The Gaidt group at the Research Institute of Molecular Pathology (IMP) has an open Master’s Thesis position to explore a novel innate immune pathway. We are looking for an enthusiastic student with an interest in immunology and molecular biology. If you are passionate about research and want to work on an exciting project at the intersection of innate immunity and gene regulation in a highly collaborative research environment, you may be the one we are looking for!
The Gaidt lab is a multidisciplinary research group interested in the molecular mechanisms of host-pathogen interactions, innate immunology and anti-tumor immunity. We apply functional genomics, molecular biology, biochemistry and in vivo mouse models to study immune functions and find creative ways to exploit them for therapeutic benefit. Our lab is at the Research Institute of Molecular Pathology (IMP) at the Vienna BioCenter, a life-science hub in the vibrant city of Vienna, Austria.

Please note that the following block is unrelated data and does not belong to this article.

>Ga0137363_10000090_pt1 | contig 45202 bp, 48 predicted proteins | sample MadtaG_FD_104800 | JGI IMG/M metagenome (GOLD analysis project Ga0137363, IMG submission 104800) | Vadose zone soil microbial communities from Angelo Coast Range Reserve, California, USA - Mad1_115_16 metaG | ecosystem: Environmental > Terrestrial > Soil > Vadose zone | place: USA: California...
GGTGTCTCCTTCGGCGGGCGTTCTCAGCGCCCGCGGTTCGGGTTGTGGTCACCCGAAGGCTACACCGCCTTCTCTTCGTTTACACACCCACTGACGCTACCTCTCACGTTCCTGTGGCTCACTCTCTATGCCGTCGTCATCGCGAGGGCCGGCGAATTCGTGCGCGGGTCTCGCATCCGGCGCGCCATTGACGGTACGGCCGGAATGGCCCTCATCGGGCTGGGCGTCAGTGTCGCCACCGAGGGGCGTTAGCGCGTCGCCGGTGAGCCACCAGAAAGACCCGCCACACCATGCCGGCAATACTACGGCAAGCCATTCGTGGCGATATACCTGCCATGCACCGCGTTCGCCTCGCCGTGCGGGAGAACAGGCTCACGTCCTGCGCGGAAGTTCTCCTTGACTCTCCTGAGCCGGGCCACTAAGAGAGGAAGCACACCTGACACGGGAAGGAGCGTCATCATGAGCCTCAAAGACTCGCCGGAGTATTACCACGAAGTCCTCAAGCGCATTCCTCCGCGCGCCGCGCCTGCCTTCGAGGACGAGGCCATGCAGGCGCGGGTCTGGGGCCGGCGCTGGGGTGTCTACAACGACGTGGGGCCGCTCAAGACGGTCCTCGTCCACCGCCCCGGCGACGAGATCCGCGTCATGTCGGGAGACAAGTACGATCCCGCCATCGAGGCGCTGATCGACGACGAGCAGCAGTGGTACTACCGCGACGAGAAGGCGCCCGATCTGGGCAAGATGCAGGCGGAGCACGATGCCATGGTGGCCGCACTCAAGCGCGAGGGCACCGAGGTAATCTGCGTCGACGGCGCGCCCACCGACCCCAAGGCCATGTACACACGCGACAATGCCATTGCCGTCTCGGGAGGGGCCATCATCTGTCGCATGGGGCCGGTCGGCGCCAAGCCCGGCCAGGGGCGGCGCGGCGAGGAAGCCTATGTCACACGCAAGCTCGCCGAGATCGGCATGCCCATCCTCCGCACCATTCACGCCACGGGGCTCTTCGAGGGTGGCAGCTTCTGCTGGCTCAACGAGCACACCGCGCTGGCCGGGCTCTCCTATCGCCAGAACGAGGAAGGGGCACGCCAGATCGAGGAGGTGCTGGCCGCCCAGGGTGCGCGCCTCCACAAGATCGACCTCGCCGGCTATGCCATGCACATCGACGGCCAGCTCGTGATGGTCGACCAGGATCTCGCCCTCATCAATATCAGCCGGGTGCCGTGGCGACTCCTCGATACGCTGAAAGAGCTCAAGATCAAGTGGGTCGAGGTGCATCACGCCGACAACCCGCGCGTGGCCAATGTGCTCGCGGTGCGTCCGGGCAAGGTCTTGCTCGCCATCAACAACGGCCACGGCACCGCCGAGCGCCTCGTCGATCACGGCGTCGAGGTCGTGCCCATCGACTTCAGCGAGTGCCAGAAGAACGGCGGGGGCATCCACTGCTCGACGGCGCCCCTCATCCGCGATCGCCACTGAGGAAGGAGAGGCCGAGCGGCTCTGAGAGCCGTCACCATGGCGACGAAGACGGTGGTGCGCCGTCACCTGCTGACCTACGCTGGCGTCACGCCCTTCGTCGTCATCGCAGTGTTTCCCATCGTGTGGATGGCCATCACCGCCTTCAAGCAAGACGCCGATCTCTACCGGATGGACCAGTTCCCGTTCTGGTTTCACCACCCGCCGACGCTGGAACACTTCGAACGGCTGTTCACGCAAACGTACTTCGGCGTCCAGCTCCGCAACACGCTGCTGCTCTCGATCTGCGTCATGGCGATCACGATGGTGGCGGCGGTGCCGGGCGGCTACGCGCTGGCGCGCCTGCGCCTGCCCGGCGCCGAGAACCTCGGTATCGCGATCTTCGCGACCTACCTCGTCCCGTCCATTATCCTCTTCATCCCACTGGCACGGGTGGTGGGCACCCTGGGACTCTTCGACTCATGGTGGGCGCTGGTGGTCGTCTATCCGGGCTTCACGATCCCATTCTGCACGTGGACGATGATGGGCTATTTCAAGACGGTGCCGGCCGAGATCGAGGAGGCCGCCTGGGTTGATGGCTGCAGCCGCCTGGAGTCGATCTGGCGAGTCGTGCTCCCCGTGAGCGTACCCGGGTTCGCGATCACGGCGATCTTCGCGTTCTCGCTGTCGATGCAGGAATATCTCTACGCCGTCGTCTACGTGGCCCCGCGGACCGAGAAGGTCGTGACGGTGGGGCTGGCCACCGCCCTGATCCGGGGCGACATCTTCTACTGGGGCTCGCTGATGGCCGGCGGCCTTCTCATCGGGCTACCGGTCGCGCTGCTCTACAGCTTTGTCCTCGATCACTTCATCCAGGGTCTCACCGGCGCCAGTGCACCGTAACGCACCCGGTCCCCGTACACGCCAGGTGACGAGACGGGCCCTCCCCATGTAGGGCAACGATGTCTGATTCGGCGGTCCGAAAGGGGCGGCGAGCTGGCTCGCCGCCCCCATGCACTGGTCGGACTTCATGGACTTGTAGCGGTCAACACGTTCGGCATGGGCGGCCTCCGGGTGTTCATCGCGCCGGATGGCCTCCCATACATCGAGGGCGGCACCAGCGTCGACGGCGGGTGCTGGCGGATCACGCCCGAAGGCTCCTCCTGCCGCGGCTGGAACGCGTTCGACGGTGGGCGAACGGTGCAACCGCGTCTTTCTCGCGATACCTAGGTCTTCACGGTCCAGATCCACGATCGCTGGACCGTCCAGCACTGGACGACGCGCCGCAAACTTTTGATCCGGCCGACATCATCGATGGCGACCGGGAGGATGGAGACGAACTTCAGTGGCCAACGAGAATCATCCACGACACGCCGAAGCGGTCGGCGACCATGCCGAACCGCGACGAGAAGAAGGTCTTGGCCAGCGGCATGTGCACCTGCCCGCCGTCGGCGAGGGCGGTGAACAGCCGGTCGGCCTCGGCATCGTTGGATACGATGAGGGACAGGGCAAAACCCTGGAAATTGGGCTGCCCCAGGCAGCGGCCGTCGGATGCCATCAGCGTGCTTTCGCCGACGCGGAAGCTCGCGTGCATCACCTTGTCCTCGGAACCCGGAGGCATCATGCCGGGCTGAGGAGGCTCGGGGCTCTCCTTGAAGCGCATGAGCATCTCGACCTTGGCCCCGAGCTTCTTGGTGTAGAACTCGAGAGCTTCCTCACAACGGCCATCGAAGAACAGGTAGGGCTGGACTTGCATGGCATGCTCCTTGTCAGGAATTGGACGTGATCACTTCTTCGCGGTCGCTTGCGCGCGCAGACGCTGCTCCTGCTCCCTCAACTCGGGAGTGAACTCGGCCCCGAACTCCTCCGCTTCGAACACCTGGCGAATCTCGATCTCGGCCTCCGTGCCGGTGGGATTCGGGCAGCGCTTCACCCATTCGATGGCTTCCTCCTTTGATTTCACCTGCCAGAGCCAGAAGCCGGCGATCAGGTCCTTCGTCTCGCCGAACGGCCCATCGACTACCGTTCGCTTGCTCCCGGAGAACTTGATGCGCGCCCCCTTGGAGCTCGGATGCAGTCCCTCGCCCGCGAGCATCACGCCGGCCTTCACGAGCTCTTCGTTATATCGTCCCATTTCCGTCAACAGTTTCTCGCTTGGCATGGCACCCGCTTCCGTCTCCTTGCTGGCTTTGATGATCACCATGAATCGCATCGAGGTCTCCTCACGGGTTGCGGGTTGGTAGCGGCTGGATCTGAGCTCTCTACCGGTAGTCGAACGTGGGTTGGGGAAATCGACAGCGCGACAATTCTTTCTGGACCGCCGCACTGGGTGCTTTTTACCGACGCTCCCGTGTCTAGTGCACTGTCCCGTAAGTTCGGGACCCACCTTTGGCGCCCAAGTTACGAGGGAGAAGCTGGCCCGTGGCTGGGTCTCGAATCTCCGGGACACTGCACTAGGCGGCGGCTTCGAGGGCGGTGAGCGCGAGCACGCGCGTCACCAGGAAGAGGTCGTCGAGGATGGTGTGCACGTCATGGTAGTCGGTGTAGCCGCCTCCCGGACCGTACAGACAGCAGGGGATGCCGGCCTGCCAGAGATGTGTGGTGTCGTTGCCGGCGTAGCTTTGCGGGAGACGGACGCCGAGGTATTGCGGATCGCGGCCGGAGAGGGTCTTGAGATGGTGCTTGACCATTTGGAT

We have previously identified a novel innate immune pathway called MORC3-MRE that recognizes the enzymatic activities of DNA viruses to induce the anti-viral cytokine interferon (IFN). This project aims at identifying novel players in this pathway and their molecular functions in sensing DNA viruses. It involves genome-engineering using CRISPR/Cas9, functional genetics, molecular biology, deep sequencing and bioinformatic tools. The ideal applicant will be highly motivated, has a strong interest in immunology and has experience in standard mammalian cell culture.
Applications with a cover letter outlining your research interests, transcript of records and your CV should be sent moritz.gaidt[at]imp.ac.at. Applications are considered until the position is filled. The student will receive a monthly stipend.
Group webpage: https://www.imp.ac.at/groups/moritz-gaidt/
M.M. Gaidt#, A. Morrow, M.R. Fairgrieve, J.P. Karr, N. Yosef and R.E. Vance#, Selfguarding
of MORC3 enables virulence factor-triggered immunity, Nature 600, 138–142
(2021). #co-corresponding authors